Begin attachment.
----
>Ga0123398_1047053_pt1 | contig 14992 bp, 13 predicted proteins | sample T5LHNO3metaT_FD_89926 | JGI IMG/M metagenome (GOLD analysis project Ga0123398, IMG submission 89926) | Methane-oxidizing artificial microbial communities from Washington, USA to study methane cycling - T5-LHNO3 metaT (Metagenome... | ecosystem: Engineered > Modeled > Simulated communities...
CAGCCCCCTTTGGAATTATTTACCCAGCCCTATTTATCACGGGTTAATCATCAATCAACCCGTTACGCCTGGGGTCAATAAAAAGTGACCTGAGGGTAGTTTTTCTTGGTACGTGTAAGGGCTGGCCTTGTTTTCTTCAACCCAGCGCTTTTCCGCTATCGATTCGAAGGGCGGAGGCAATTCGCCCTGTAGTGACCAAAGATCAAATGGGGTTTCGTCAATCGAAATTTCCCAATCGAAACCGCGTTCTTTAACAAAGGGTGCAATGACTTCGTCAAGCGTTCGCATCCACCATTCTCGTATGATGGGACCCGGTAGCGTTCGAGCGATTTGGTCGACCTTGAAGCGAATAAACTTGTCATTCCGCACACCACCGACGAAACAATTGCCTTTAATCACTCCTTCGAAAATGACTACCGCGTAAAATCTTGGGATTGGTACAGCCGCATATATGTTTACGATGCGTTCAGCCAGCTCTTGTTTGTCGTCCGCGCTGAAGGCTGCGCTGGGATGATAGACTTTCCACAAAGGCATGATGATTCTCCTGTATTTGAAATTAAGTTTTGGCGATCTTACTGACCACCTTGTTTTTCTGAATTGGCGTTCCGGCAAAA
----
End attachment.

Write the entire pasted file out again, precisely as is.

>Ga0123398_1047053_pt1 | contig 14992 bp, 13 predicted proteins | sample T5LHNO3metaT_FD_89926 | JGI IMG/M metagenome (GOLD analysis project Ga0123398, IMG submission 89926) | Methane-oxidizing artificial microbial communities from Washington, USA to study methane cycling - T5-LHNO3 metaT (Metagenome... | ecosystem: Engineered > Modeled > Simulated communities...
CAGCCCCCTTTGGAATTATTTACCCAGCCCTATTTATCACGGGTTAATCATCAATCAACCCGTTACGCCTGGGGTCAATAAAAAGTGACCTGAGGGTAGTTTTTCTTGGTACGTGTAAGGGCTGGCCTTGTTTTCTTCAACCCAGCGCTTTTCCGCTATCGATTCGAAGGGCGGAGGCAATTCGCCCTGTAGTGACCAAAGATCAAATGGGGTTTCGTCAATCGAAATTTCCCAATCGAAACCGCGTTCTTTAACAAAGGGTGCAATGACTTCGTCAAGCGTTCGCATCCACCATTCTCGTATGATGGGACCCGGTAGCGTTCGAGCGATTTGGTCGACCTTGAAGCGAATAAACTTGTCATTCCGCACACCACCGACGAAACAATTGCCTTTAATCACTCCTTCGAAAATGACTACCGCGTAAAATCTTGGGATTGGTACAGCCGCATATATGTTTACGATGCGTTCAGCCAGCTCTTGTTTGTCGTCCGCGCTGAAGGCTGCGCTGGGATGATAGACTTTCCACAAAGGCATGATGATTCTCCTGTATTTGAAATTAAGTTTTGGCGATCTTACTGACCACCTTGTTTTTCTGAATTGGCGTTCCGGCAAAA